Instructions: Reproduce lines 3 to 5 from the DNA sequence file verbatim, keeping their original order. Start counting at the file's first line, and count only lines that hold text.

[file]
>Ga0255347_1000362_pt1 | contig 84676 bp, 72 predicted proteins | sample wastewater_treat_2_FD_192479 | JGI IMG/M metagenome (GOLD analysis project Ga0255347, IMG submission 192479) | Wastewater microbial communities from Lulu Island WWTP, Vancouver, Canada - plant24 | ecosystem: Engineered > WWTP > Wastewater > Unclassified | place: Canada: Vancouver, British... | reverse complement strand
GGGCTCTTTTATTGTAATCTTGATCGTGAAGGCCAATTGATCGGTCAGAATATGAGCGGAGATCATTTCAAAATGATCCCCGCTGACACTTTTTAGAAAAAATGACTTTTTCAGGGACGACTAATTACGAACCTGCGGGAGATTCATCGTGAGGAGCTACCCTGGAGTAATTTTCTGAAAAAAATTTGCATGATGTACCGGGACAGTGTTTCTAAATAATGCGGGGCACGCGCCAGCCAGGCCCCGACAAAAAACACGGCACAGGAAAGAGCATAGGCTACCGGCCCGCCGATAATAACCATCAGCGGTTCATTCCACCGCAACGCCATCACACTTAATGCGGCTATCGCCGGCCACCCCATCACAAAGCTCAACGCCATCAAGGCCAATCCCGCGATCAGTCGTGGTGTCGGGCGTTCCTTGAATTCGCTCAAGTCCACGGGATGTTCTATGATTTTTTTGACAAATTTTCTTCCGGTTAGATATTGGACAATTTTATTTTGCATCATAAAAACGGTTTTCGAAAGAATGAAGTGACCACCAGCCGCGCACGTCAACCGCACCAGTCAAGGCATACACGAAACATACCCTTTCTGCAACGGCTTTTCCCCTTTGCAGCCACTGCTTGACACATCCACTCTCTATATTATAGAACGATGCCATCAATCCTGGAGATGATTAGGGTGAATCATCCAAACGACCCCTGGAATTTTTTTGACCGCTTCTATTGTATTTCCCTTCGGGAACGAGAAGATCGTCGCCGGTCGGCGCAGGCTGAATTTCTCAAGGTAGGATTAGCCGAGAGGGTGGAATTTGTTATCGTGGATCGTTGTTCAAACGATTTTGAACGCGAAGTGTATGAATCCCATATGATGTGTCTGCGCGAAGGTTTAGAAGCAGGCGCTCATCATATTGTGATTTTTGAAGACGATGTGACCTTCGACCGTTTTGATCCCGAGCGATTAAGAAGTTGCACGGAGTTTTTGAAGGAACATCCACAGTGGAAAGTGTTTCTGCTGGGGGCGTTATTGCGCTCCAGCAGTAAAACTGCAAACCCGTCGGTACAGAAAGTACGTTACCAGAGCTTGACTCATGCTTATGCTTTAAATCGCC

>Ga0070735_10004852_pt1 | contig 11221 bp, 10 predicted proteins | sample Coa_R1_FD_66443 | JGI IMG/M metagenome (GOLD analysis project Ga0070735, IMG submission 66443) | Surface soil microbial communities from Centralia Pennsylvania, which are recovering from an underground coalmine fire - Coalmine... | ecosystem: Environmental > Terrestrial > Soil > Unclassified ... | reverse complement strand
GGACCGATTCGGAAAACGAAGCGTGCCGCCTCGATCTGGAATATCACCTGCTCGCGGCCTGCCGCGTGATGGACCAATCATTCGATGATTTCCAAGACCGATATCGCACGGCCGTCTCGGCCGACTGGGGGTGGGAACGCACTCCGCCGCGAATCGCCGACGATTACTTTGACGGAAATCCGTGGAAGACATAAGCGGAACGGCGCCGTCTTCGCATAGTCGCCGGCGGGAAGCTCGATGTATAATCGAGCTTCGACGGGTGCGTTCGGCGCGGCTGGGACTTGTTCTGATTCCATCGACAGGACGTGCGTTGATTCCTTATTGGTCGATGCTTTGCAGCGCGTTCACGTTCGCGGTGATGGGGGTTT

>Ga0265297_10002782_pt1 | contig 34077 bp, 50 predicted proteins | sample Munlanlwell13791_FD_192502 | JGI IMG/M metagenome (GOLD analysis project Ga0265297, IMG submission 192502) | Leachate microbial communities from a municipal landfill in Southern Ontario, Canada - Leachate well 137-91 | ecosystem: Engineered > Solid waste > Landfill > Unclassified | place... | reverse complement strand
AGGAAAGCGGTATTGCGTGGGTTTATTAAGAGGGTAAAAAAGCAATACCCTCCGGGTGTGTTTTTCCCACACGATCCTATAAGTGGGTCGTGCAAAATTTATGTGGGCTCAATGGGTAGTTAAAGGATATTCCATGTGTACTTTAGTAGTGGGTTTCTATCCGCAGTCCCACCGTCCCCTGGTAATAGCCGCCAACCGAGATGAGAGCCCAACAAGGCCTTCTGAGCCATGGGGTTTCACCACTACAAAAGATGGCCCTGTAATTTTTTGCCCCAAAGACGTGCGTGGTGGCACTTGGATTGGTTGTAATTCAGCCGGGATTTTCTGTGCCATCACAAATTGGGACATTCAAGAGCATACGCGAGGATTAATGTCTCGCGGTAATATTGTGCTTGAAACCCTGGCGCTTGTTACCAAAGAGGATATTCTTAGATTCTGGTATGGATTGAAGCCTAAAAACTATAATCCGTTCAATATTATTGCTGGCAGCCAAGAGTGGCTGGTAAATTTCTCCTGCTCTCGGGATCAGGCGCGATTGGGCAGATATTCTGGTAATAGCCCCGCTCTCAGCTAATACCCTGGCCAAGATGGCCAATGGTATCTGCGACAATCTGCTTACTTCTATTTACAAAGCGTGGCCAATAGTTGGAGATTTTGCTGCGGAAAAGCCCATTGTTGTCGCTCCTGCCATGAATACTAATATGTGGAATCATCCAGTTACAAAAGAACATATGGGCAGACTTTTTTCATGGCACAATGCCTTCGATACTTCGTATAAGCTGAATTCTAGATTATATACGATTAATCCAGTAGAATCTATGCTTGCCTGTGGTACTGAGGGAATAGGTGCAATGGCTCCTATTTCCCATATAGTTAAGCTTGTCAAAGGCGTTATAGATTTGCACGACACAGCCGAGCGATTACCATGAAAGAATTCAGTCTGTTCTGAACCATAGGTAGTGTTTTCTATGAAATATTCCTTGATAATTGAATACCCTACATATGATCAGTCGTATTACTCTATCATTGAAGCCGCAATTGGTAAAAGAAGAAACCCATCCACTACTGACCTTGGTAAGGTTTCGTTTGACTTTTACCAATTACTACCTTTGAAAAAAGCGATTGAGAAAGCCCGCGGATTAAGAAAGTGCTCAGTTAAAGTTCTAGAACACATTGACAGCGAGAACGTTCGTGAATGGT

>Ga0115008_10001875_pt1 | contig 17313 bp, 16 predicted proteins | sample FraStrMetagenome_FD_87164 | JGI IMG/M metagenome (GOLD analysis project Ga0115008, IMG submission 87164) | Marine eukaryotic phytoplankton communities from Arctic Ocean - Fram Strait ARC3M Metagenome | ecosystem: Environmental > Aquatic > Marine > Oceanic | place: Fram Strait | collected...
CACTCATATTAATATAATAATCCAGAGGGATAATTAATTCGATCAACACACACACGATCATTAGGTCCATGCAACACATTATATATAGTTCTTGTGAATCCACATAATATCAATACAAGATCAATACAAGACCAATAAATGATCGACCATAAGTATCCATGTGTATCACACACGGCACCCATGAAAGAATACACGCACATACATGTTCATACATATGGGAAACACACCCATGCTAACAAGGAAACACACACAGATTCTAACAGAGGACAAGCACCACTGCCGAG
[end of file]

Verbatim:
>Ga0070735_10004852_pt1 | contig 11221 bp, 10 predicted proteins | sample Coa_R1_FD_66443 | JGI IMG/M metagenome (GOLD analysis project Ga0070735, IMG submission 66443) | Surface soil microbial communities from Centralia Pennsylvania, which are recovering from an underground coalmine fire - Coalmine... | ecosystem: Environmental > Terrestrial > Soil > Unclassified ... | reverse complement strand
GGACCGATTCGGAAAACGAAGCGTGCCGCCTCGATCTGGAATATCACCTGCTCGCGGCCTGCCGCGTGATGGACCAATCATTCGATGATTTCCAAGACCGATATCGCACGGCCGTCTCGGCCGACTGGGGGTGGGAACGCACTCCGCCGCGAATCGCCGACGATTACTTTGACGGAAATCCGTGGAAGACATAAGCGGAACGGCGCCGTCTTCGCATAGTCGCCGGCGGGAAGCTCGATGTATAATCGAGCTTCGACGGGTGCGTTCGGCGCGGCTGGGACTTGTTCTGATTCCATCGACAGGACGTGCGTTGATTCCTTATTGGTCGATGCTTTGCAGCGCGTTCACGTTCGCGGTGATGGGGGTTT

>Ga0265297_10002782_pt1 | contig 34077 bp, 50 predicted proteins | sample Munlanlwell13791_FD_192502 | JGI IMG/M metagenome (GOLD analysis project Ga0265297, IMG submission 192502) | Leachate microbial communities from a municipal landfill in Southern Ontario, Canada - Leachate well 137-91 | ecosystem: Engineered > Solid waste > Landfill > Unclassified | place... | reverse complement strand